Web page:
Monday, February 21, 2011

Tahbilk Estate Winery

Tahbilk Cellars
Tahbilk Estate Winery was where we spent our Sunday, enjoying a leisurely lunch on the verandah of the Tahbilk Wetlands Cafe overlooking the Goulburn River with Russell and hedy.  I can recommend the Yearling Beef and Shiraz pie from the menu it looked and tasted absolutely delicious and the Berry cheesecake was to die for.
The Wetland Tour Boat
I think I will have to change my blog to a Foodie Tour of Australia as all we seem to do is eat and we can relate to various landmarks to what we ate in that area. Lol.  I think I could nominate the best bakeries from all over Australia; I could even probably rate them.  Anyway enough said about food, now I will relate a little bit about the venue. 

Barrels stacked in yard
 Tahbilk Estate Winery is located in the premium central Victorian viticultural region of Nagambie Lakes.  It is one of Australia’s most beautiful properties. 
Cellar Sales
The Estate comprises about 1214 hectares of rich river flats with a frontage of 11 kms to the Goulburn River & 8 kms of permanent backwater and creeks which is now home to the Tahbilk Wetlands & Wildlife Reserve. 
Old Cellars built in 1882
There are regular tours around the wetlands which have a diversity of animal and plant life.  Endangered freshwater catfish , also Murray Hardyhead, Murray Rainbow Fish, Australian Smelt & flatheaded Gudgeon can quite often been seen here.  Other aquatic wildlife are the broad shelled river turtle and both the long neck and short neck tortoise, also you can hear the sounds of the Eastern Banjo Poddlebonk, Growling Grass, spotted marsh and Perron’s Tree Frogs, these are strong indications of a healthy wetland area. You can also wander and even picnic in the grounds, old machinery and stables can be found and the cellars can be explored.

Grape press inside Cellars
  Apparently there are many tunnels in the cellars although most of them are blocked from public viewing.  There is also a laneway of very old mulberries trees from the 1800’s aptly named Mulberry Drive.
Mulberry Drive
  A drive out through the undulating rows of grape varieties leads to a road to nearby Nagambie Lakes, where many a regatta seems to be held.  A short walk around Nagambie and we off on the homeward stretch again.  I must say I am learning to like this area of Victoria, at the moment with all the rain it is very lush and green.  Not long now to when I will go home to meet my new grandson, hopefully he will be born before I arrive LOL.
Talk again soon

Saturday, February 19, 2011

Kyneton, Vic

What a change in weather, yesterday it was lovely & sunny, last night it poured continually with rain and today it is very overcast.  Yesterday we paid a visit to a town nearby, Kyneton which is located approximately mid-way between the cities of Melbourne & Bendigo, in the scenic Macedon Ranges and on the Campaspe River.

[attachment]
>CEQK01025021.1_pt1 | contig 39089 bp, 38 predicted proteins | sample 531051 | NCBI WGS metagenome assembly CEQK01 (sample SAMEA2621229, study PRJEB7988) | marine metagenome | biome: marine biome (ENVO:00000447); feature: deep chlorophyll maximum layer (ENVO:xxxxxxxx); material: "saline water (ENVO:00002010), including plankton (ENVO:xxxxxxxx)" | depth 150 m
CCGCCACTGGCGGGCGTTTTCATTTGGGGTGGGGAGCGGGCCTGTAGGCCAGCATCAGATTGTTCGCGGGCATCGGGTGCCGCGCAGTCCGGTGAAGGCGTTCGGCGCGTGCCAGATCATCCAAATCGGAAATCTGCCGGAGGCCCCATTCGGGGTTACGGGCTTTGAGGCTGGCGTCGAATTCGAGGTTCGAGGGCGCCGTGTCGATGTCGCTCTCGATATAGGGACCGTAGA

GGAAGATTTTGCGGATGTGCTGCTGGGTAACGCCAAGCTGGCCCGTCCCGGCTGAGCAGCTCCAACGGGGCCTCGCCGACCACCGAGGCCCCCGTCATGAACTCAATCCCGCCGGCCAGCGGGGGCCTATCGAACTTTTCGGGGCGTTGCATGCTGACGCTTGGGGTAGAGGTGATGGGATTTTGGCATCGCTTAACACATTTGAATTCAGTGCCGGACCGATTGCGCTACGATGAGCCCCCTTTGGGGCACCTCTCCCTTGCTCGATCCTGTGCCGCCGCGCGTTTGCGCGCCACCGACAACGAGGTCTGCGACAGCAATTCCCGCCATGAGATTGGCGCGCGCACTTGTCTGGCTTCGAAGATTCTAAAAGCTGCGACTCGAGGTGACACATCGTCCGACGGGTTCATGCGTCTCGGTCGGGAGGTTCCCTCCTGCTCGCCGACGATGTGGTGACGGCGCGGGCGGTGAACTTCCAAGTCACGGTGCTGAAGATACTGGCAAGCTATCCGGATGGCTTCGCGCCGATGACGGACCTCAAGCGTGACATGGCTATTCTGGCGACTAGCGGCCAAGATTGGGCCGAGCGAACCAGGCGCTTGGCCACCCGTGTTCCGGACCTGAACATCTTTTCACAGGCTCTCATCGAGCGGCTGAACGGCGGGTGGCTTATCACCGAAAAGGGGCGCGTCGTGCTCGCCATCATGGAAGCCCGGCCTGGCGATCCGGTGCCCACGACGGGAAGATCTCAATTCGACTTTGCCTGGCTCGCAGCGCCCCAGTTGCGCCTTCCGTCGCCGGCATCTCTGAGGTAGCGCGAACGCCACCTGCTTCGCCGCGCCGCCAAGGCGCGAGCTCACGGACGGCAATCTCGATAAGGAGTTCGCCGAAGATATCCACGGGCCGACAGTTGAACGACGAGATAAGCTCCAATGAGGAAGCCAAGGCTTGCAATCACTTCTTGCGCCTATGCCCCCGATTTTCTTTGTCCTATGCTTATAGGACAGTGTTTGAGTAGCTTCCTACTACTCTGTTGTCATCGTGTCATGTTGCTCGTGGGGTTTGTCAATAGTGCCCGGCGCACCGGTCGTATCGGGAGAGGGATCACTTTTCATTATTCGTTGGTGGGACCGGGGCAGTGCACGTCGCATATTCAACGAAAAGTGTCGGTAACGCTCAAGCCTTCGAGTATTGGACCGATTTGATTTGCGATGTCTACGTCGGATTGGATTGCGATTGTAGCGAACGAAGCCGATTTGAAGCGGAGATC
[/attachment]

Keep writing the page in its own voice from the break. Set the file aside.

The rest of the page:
Kyneton Post Office
 Kyneton has a thriving commercial centre which boomed back in the days when the town served as a gateway and supply centre to the goldfields around Castlemaine and Bendigo during the Gold Rush days of the 1850s. Piper Street was the town's original commercial centre, and is now a historical precinct featuring a large collection of historic bluestone buildings including cafes, antique shops, galleries, and the Kyneton Museum.

 Kyneton's main shopping strip is centred around Mollison Street and High Street and includes a selection of historic buildings and shops with antique facades and verandahs. The landmark buildings in Mollison Street are the towering Post Office building which dates back to 1871, and the two major pubs - the Newmarket Hotel and the Shamrock Hotel. We enjoyed browsing along the Piper Street cafe precinct. 
Piper Street
We stopped for awhile in the Emporium, and had a laugh or two at some of the sayings in the books offered for sale.  We discovered a lovely Patchwork and knitting shop, stocked with lots of wools and fabric and browsed through some of the upmarket boutiques.  Went home empty handed except for a pair of purple & Aqua eye glasses  hopefully they will be a change from my orange and purple ones lol.  We have also booked to go to the Deniliquin rally in April.
Talk again soon

Thursday, February 17, 2011

Melbourne with Ann & Frank

Aussie the dog
We had a wonderful day yesterday in Melbourne city with friends Ann & Frank who were over here visiting family from WA.  We met at the Crown Casino and meandered  aimlessly around Southbank alongside the Yarra River.  Lunch was at Othello’s, one of the many riverside restaurants at the precinct, followed by a quick stroll around the CBD.  We parted from them late afternoon after afternoon tea at the Casino and caught the tram back to Southern Cross Station in time to catch the Bendigo train back to Lancefield arriving home about 6.15pm.  We are getting to be seasoned travellers in the Melbourne Transport System. 
Green Tea Plantation
Today we drove over to Kilmore  and explored the local shops and again enjoyed lunch at Wallings out in the gardens.